Big Screen Science with Rick Edwards and Doctor Michael Brooks

Appearing at the Edinburgh International Book Festival in support of their book Science(ish): The Peculiar Science Behind the Movies, based on the podcast of the same name, on the early afternoon of Tuesday 21st August Doctor Michael Brooks and presenter Rick Edwards were interviewed by Bob McDevitt at an event entitled Big Screen Science about the representation of science in movies, or lack thereof.

Edwards the better known of the pair from his television work, he is not unqualified to discuss the subject, possessing a “dimly recalled natural sciences degree from Cambridge,” while as a consultant for New Scientist Brooks does not find his opinions unchallenged by his co-host: “We both believe that’s we’re right all the time,” he said, to which Edwards added “Particularly you.”

The podcast now in its third season, Edwards explained that their aim was to discuss the films rather than destroy them: “We look at the big ideas, not the minutiae of how they execute those ideas. They need leeway to tell the story.” Considering entertainment as a valid way to communicate science to the masses, Edwards used Interstellar as an example of a film where only a fraction of the audience would have watched a documentary about black holes.

Brooks offered a caveat, pointing out that science advisor on a film tended to act as a sounding board rather than having veto over the director: “Kip Thorne is a great astrophysicist but even he couldn’t stop Christopher Nolan putting in the line ‘love is the only thing that transcends barriers of time and space,’ which for me was the breaking point of the movie.”

Talking about the real possibility of space travel, through warp drives or generation ships or other exotic means, Edwards was enthusiastic about the possibilities of black holes: “If we could understand black holes we could get clues about how the universe works which might open the stars to us.”

Moving onto one of their favourite films, Andrew Niccol’s Gattaca, released when the Human Genome Project was in full swing and promising breakthroughs in personalised medical intervention, the world of designer babies envisioned in the film has not materialised, and as the narrative made clear there is more to life than genetics.

“The complexity of DNA cannot really be underestimated,” Edwards said. “We don’t even know how many genes there are because we can’t define what a gene is. There are very few things with a monogenetic link – hairy knuckles, cleft chin and ear wax.”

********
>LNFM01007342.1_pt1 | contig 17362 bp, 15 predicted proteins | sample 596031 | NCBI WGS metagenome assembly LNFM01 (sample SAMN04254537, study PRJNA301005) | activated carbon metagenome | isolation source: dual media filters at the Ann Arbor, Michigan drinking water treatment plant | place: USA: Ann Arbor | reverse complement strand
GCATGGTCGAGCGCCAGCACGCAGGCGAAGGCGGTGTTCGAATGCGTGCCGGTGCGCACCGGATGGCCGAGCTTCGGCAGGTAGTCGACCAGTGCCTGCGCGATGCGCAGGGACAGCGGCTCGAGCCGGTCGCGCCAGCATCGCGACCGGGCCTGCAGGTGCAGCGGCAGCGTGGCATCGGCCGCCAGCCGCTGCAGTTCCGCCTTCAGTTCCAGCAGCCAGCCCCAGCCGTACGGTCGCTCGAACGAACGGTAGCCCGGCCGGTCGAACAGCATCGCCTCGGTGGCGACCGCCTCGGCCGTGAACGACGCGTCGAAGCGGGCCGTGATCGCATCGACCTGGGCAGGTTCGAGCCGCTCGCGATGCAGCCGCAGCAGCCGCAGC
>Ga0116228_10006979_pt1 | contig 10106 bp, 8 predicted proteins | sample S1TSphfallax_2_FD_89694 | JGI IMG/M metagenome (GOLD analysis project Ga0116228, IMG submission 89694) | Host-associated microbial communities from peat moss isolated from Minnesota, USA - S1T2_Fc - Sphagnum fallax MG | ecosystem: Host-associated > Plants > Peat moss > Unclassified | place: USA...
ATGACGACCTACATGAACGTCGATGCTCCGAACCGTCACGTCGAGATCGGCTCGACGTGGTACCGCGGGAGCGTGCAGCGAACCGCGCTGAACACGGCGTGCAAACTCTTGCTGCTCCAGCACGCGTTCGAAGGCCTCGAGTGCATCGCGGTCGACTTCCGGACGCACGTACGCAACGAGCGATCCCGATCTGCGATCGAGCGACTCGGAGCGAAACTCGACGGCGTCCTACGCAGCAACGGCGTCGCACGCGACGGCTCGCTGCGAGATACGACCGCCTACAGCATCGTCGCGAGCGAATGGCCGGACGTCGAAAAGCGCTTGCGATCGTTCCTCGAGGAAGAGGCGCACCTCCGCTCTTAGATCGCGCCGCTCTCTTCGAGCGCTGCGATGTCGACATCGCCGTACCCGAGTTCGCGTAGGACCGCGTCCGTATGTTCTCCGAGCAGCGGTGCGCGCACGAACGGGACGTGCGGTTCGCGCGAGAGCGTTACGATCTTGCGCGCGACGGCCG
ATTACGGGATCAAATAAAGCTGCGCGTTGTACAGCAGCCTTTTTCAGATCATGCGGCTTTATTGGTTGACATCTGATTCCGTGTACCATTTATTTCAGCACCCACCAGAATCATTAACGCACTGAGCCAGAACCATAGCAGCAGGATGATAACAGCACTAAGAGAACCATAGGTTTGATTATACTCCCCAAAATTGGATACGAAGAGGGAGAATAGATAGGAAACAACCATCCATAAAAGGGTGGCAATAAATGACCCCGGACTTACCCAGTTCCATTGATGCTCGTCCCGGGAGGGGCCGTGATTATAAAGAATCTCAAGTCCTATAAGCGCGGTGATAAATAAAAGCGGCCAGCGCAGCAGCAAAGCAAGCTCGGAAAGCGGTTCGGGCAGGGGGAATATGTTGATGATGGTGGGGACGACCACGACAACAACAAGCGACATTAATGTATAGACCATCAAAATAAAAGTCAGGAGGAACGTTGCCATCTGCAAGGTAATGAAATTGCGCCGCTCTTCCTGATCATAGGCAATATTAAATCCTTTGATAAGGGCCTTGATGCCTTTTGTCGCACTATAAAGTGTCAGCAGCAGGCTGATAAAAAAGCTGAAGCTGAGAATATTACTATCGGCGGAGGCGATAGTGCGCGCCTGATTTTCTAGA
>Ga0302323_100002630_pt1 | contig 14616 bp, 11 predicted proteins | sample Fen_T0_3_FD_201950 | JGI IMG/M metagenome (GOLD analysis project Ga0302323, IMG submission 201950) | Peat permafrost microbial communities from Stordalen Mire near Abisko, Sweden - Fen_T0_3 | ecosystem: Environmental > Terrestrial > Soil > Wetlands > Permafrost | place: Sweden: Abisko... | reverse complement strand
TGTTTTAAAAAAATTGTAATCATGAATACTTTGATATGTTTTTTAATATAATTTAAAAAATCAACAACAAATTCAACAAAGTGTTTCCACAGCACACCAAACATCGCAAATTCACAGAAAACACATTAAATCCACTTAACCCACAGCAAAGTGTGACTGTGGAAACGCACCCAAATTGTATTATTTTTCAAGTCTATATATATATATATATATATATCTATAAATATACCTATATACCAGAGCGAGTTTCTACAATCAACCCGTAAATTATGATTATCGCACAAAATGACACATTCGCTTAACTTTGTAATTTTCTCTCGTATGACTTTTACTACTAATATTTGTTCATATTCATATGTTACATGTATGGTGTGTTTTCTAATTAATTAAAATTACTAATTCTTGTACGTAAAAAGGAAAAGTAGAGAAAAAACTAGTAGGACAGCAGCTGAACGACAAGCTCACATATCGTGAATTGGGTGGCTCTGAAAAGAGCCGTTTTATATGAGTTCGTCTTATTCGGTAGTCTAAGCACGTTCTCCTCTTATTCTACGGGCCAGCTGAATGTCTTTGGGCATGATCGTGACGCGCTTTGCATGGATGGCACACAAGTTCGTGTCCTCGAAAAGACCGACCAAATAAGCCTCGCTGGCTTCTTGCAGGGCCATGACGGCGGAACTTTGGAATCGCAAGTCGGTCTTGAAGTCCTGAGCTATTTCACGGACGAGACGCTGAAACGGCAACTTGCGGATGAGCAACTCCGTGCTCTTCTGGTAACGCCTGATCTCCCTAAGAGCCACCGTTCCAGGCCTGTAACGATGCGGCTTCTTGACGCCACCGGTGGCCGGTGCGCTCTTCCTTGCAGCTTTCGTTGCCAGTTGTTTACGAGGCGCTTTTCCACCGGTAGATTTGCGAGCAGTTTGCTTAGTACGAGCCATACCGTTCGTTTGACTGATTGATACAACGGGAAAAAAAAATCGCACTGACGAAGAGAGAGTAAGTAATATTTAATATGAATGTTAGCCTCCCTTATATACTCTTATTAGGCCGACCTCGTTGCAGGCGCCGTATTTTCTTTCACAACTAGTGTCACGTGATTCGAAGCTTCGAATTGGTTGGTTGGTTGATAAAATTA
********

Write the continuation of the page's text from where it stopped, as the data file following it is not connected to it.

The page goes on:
Brooks talking of another favourite, Jurassic Park, he sadly told the audience that as DNA degrades over time, and even faster when encased in amber, “We are never going to have dinosaurs back; it’s a lovely idea, it just doesn’t pan out.”

Staying on the subject, Edwards said a more useful approach was to activate dormant genes in living species, showing a slide of a chicken skull and an alligator skull, and between them a chicken embryo where the genes which inhibited the growth of teeth had been deactivated, leading to a “dinochick,” though he said he did not believe the organism had resulted in a live birth.

Talking of the woolly mammoth, a more recent species where it is believed some specimens died only four thousand years ago, Edwards said it might be possible to engineer an elephant to reintroduce the mammoth but Brooks failed to see the point: “It would be so sad to bring them back just to lose them again because we failed to provide the proper environment.” Edwards agreed, adding “And you know sooner or later one of them will be taken down by an American dentist.”

Edwards considering the autonomous cars of Knight Rider and the fact that the lead tech of Knight Industries was always a woman, Brooks spoke of the female protagonists of Contact and Arrival with their themes of language, what it means to be human and the social implications of alien contact in both films and the positive role models presented in them.

The most recent major film depicting an all-female scientist team having had its cinema release cancelled, Brooks felt the perceived failure of the film would have an effect. “The problem was not with Annihilation but with the female led roles after it which will not get funded.” The film criticised for being difficult to understand he countered, “I would rather films were too clever than too dumb.”

Edwards bringing up an example of the opposite extreme, despite the failings of the film he said “Climate change is so slow it’s hard to depict dramatically which is why Day After Tomorrow does what it does,” but said he believed that while it was received poorly worldwide, in America where there is much more scepticism towards climate change it had helped to open eyes.

A transatlantic divide once apparent in the differences towards the representation of science in science fiction, Brooks talked of the strong relationship between the BBC and the Royal Society in the sixties and seventies, citing astrophysicist Fred Hoyle’s A for Andromeda as a result of this, but felt the difference was now diminishing and recognised that veracity was sometimes necessarily sidelined: “You’ve got to have a compelling story. If the science helps, great, if it has to be twisted, so be it.”

The Edinburgh International Book Festival continues until Monday 27th August

Science(ish): The Peculiar Science Behind the Movies is available now from Atlantic Books



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